Twice a year, HEB publishes a list of our ten most-accessed titles. We’ve seen certain books become regulars on the HEB “bestseller” list, and newcomers to the list have alerted us to emerging trends in scholarly research.
For the second half of 2015, two titles make their top-ten debut. Robert Darnton’s The Great Cat Massacre and Other Episodes in French Cultural History details an eighteenth-century workers’ protest and is inspired by the work of Darnton’s colleague, Clifford Geertz, who wrote one of our perennial bestsellers. The other new addition for this six-month period is Manliness & Civilization: A Cultural History of Gender and Race in the United States, 1880-1917, by Gail Bederman. By focusing on four prominent Americans of the time, Bederman explores notions of masculinity in flux at the turn of the century. The popularity of this work underscores a growing interest in the study of gender and race, as has been demonstrated by many other titles on our lists.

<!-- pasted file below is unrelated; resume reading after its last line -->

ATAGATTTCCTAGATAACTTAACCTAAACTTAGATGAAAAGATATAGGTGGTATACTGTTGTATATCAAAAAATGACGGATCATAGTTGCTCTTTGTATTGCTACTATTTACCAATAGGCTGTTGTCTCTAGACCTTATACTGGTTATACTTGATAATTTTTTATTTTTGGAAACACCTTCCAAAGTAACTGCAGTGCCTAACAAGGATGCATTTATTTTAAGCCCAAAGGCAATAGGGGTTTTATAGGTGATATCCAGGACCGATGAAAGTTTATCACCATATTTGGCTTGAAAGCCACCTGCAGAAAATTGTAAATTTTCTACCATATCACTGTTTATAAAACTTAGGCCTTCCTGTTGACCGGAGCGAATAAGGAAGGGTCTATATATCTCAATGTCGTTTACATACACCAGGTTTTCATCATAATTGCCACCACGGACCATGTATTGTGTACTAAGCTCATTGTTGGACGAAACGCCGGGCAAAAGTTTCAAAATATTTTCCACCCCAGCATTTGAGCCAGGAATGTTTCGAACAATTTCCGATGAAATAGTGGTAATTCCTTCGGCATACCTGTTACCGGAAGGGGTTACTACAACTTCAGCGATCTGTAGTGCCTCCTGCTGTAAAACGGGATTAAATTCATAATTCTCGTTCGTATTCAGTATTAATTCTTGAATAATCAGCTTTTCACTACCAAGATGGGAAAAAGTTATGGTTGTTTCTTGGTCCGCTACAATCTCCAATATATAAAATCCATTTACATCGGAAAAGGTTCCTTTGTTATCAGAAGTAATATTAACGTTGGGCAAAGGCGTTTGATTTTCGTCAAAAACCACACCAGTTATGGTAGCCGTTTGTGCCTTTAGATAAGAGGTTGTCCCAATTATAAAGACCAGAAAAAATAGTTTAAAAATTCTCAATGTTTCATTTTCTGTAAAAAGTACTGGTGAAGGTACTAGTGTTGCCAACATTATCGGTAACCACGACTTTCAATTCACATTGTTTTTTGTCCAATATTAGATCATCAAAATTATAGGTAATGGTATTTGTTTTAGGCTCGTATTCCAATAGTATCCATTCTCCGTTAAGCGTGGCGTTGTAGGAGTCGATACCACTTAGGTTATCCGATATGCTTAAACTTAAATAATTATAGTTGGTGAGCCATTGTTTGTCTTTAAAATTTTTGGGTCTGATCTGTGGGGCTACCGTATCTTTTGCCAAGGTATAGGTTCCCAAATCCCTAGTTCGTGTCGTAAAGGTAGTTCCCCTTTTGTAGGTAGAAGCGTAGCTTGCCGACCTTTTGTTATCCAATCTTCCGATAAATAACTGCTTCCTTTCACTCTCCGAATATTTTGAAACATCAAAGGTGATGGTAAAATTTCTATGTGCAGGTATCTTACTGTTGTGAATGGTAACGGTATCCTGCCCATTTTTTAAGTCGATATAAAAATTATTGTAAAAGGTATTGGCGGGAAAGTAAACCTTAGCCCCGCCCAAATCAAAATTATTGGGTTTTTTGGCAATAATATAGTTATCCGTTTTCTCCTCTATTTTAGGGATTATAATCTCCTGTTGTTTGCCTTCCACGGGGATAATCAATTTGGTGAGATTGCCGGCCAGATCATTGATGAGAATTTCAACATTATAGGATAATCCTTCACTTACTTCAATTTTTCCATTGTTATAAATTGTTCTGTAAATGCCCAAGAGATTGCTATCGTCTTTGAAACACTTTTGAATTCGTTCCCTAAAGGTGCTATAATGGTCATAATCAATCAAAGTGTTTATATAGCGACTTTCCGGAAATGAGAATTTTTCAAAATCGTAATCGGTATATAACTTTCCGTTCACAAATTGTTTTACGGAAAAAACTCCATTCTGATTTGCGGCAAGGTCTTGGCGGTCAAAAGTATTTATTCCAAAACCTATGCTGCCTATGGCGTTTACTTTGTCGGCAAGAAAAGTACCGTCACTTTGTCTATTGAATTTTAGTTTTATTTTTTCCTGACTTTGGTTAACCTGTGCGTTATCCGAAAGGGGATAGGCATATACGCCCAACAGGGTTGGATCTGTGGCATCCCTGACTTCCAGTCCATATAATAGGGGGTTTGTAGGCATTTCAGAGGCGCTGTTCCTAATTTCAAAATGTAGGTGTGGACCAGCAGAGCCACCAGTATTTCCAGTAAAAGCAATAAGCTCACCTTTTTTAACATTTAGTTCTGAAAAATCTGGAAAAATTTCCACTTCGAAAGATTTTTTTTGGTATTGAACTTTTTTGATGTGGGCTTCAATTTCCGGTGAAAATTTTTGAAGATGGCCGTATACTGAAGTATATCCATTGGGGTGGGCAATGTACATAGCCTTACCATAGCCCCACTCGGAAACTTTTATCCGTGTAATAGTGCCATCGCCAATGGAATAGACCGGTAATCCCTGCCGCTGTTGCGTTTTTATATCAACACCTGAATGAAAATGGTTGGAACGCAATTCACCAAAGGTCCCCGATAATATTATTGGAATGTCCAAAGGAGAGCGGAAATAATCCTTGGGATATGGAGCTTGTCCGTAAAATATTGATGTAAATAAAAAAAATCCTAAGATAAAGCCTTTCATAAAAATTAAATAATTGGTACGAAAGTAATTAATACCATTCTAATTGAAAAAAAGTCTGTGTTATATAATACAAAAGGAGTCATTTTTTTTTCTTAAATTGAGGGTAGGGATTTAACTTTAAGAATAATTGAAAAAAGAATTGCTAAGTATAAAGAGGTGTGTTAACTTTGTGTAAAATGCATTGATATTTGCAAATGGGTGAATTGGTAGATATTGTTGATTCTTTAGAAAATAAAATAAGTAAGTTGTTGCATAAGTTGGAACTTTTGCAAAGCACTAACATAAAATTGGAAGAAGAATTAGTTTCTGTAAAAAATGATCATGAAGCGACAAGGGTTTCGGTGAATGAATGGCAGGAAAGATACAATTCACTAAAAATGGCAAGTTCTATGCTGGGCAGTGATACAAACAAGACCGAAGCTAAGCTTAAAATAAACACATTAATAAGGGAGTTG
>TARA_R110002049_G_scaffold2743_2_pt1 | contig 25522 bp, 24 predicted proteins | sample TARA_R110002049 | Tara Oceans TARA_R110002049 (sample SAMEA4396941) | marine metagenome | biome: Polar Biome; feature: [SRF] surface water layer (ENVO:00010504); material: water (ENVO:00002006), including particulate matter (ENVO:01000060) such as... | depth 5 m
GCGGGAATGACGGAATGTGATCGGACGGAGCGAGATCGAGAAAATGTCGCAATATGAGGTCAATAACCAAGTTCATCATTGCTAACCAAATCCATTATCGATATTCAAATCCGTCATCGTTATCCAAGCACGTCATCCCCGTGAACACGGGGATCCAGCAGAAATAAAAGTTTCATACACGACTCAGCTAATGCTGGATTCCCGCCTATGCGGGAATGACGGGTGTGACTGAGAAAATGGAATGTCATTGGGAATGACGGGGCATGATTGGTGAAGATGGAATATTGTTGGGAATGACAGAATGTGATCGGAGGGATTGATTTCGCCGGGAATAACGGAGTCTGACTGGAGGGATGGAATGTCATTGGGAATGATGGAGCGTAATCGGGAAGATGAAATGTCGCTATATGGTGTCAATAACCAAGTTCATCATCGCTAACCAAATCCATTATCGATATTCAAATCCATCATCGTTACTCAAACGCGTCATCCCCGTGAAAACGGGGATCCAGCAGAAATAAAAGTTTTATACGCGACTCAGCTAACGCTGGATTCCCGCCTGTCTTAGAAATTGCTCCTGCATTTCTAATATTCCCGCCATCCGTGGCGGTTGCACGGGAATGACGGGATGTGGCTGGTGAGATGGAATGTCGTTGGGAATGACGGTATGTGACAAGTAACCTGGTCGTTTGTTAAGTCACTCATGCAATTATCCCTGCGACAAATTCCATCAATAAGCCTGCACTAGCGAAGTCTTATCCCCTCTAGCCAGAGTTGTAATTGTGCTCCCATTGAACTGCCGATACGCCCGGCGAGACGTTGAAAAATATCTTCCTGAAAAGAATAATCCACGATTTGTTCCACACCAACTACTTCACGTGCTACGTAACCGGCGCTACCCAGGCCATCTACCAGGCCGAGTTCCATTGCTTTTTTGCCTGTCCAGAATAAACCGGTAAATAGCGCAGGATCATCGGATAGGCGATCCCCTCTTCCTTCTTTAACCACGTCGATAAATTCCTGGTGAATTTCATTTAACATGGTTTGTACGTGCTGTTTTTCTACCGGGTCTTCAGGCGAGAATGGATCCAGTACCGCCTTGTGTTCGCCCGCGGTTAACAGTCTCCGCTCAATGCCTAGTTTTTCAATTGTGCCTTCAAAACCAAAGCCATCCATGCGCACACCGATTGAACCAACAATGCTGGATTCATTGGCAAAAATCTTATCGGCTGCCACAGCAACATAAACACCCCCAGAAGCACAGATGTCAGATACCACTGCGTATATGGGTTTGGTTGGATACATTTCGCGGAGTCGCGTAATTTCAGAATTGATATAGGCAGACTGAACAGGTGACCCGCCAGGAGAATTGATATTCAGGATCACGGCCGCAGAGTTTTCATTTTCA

- Anderson, Imagined Communities: Reflections on the Origin and Spread of Nationalism (Verso, 2006)
- Geertz, The Interpretation of Cultures: Selected Essays (Basic Books, 1973)
- Jenkins, Convergence Culture: Where Old and New Media Collide (New York University Press, 2006)
- Ngai, Impossible Subjects: Illegal Aliens and the Making of Modern America (Princeton University Press, 2004)
- Brown, Mama Lola: A Vodou Priestess in Brooklyn (University of California Press, 1991)
- Johnson, Soul by Soul: Life Inside the Antebellum Slave Market (Harvard University Press, 1999)
- McClintock, Imperial Leather: Race, Gender and Sexuality in the Colonial Contest (Routledge)
- Darnton, The Great Cat Massacre and Other Episodes in French Cultural History (Basic Books, 1984)
- Bederman, Manliness & Civilization: A Cultural History of Gender and Race in the United States, 1880-1917 (University of Chicago Press, 1995)
- Chauncey, Gay New York: Gender, Urban Culture, and the Makings of the Gay Male World, 1890-1940 (Basic Books, 1994)